Folk-Lore in the Old Testament: Studies in Comparative Religion, Legend and Law

Folk-Lore in the Old Testament: Studies in Comparative Religion, Legend and Law

Folk-Lore in the Old Testament: Studies in Comparative Religion, Legend and Law

Folk-Lore in the Old Testament: Studies in Comparative Religion, Legend and Law

Excerpt

It has been suggested to me that an abridged edition of Folk-lore in the Old Testament might be welcome to a number of readers who have neither the means to buy nor the leisure to read the original edition in three portly volumes. In deference to this opinion I have accordingly prepared the present abridgement by omitting some chapters altogether and shortening most of the rest. In particular, to gain space for the text, I have struck out almost all the footnotes, containing the references to authorities, except in a very few cases where a word of explanation seemed desirable, or where, in quoting from the Old Testament, I deemed it necessary to give my reasons for adopting a reading different from that of the Authorized or the Revised English version. Readers who desire to learn the source of any particular statement must therefore consult the volumes of the larger edition, which is fully documented.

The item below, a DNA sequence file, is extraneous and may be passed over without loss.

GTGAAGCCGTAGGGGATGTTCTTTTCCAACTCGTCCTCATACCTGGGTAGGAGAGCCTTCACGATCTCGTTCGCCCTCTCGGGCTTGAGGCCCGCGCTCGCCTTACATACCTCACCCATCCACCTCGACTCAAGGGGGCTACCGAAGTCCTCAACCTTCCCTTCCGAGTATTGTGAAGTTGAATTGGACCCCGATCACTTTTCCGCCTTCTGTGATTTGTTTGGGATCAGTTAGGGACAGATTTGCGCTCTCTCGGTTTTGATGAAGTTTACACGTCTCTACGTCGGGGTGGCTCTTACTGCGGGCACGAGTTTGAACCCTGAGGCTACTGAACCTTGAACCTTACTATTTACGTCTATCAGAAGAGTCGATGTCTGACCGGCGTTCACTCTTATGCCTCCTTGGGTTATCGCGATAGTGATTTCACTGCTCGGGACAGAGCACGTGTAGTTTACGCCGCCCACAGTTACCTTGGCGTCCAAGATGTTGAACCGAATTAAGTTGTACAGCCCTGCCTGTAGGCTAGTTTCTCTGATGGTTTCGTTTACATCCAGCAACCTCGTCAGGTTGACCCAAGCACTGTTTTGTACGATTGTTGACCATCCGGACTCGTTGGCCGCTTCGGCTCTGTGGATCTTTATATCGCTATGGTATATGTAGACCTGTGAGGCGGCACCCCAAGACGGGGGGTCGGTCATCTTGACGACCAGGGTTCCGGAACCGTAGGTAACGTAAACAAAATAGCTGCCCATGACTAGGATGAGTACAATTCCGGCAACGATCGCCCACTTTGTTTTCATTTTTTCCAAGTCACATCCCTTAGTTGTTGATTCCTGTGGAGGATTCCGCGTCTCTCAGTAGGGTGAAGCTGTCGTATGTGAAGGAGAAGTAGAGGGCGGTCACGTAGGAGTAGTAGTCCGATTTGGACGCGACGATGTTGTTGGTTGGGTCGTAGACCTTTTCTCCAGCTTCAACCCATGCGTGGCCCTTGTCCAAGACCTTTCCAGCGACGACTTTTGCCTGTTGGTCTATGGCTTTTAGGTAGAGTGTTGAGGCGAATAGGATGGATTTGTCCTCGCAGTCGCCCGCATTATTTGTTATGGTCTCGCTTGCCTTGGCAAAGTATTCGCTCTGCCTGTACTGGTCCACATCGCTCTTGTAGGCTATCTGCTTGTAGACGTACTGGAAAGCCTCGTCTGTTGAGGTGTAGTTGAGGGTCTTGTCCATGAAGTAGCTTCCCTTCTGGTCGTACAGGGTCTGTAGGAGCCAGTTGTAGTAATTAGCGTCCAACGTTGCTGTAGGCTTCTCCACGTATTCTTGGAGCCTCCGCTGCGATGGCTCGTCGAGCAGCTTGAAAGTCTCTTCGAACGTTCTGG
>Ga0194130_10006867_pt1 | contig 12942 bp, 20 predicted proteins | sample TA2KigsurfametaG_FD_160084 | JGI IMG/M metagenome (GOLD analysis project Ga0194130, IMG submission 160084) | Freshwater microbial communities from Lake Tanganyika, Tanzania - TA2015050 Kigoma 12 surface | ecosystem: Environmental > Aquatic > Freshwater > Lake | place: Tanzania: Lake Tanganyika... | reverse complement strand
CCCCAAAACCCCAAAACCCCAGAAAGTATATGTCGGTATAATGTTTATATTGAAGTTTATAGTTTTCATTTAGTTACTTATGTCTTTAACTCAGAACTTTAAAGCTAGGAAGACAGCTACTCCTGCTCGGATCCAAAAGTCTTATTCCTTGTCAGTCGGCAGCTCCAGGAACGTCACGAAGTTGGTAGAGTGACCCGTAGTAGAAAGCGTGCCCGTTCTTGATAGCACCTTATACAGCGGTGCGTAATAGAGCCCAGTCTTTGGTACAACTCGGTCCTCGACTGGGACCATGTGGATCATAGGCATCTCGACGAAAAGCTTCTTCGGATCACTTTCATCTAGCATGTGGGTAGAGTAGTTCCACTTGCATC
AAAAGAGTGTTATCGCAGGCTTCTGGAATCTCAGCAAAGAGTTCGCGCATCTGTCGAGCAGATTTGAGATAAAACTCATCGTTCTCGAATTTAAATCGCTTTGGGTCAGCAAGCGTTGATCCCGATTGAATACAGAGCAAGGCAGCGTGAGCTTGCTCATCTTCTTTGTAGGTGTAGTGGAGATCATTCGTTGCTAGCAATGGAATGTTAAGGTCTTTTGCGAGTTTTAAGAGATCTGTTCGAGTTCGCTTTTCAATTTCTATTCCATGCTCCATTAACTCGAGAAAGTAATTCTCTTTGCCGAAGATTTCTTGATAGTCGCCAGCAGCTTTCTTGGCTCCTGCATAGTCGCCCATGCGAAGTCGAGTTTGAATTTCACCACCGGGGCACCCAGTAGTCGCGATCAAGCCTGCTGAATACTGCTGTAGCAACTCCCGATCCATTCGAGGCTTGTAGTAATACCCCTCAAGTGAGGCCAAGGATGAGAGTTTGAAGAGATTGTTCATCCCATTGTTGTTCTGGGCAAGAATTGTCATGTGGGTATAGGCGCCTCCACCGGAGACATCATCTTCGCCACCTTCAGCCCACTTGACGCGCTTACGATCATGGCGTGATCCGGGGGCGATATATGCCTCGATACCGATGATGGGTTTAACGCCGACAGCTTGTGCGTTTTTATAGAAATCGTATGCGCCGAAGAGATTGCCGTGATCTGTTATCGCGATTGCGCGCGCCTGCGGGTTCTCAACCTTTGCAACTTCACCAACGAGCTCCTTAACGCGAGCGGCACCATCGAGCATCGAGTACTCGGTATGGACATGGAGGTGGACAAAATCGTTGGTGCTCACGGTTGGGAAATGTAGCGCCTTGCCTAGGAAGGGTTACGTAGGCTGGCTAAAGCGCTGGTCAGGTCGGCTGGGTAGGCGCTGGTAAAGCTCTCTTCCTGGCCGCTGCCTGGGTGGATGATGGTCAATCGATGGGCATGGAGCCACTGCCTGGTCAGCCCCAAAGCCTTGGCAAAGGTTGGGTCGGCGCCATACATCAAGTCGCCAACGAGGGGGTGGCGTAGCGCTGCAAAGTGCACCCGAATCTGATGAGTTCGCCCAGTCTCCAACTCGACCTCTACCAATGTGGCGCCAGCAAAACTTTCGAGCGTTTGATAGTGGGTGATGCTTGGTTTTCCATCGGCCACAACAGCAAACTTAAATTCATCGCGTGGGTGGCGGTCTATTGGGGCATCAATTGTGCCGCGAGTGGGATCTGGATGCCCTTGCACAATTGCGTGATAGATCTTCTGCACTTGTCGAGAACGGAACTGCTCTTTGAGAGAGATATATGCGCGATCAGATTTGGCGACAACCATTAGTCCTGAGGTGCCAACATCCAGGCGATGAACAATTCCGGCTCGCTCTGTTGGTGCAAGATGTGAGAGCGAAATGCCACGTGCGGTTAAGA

It was observed by Renan that to a philosophical mind, occupied with the investigation of origins, the human past offers but three histories of primary interest--the history of Greece, the history of Israel, and the history of Rome. To these three histories, which all rest on the evidence of written documents, we may now add at least a fourth, to wit, the history of mankind in ages and in countries to which the art of writing was unknown. For since the time when Renan gave to the world his great history of Israel and of early Christianity, our knowledge of the human past has been vastly enlarged and enriched, on the one hand, by the discoveries of prehistoric archaeology, and, on the other hand, by a more exact study of savage races, who represent for us more or less accurately the various stages of social evolution through which the ancestors of the civilized races passed long ago. Taken together, these comparatively new sciences lift to some extent the veil which . . .

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